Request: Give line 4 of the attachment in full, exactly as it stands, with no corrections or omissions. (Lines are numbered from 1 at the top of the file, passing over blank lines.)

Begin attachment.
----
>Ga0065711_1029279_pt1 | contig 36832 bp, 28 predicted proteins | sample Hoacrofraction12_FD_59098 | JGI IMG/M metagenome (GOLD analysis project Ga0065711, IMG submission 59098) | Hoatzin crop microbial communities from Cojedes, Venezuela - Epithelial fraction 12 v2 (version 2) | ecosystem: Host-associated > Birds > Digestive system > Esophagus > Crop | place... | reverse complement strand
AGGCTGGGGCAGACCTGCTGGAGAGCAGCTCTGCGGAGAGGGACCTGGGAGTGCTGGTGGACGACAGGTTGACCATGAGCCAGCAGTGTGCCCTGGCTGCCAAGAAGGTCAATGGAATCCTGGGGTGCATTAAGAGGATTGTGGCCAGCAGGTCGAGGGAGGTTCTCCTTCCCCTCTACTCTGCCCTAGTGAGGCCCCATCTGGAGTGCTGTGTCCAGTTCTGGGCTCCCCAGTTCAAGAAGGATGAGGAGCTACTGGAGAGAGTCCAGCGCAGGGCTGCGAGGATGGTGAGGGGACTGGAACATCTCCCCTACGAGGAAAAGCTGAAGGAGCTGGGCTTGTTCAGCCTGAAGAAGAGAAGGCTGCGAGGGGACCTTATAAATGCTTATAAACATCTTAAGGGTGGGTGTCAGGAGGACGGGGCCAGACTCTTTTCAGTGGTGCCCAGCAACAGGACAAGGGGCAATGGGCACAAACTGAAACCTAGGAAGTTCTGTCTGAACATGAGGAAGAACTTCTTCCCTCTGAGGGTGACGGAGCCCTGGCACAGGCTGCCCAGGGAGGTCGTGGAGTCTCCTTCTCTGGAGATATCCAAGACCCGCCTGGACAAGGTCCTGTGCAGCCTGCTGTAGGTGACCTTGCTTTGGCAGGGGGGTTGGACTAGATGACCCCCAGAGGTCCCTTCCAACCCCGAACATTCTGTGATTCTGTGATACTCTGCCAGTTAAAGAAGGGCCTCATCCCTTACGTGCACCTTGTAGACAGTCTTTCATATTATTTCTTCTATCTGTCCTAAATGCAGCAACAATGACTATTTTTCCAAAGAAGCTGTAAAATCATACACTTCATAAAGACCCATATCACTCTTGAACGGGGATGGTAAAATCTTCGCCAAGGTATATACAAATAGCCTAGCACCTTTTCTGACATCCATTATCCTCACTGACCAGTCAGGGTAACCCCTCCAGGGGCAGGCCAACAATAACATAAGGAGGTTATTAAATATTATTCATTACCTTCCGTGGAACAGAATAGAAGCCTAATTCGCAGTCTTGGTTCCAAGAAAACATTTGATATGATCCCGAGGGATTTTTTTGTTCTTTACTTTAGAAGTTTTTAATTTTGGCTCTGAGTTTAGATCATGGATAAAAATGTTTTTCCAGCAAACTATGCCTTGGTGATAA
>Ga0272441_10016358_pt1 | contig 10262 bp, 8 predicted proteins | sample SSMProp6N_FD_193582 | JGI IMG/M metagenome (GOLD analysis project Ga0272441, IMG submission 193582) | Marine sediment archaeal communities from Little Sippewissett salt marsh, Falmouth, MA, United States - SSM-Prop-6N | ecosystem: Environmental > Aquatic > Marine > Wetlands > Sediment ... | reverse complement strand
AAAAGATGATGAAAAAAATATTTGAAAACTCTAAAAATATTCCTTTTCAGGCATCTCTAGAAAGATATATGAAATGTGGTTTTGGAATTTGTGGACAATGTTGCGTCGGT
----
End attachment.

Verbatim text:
AAAAGATGATGAAAAAAATATTTGAAAACTCTAAAAATATTCCTTTTCAGGCATCTCTAGAAAGATATATGAAATGTGGTTTTGGAATTTGTGGACAATGTTGCGTCGGT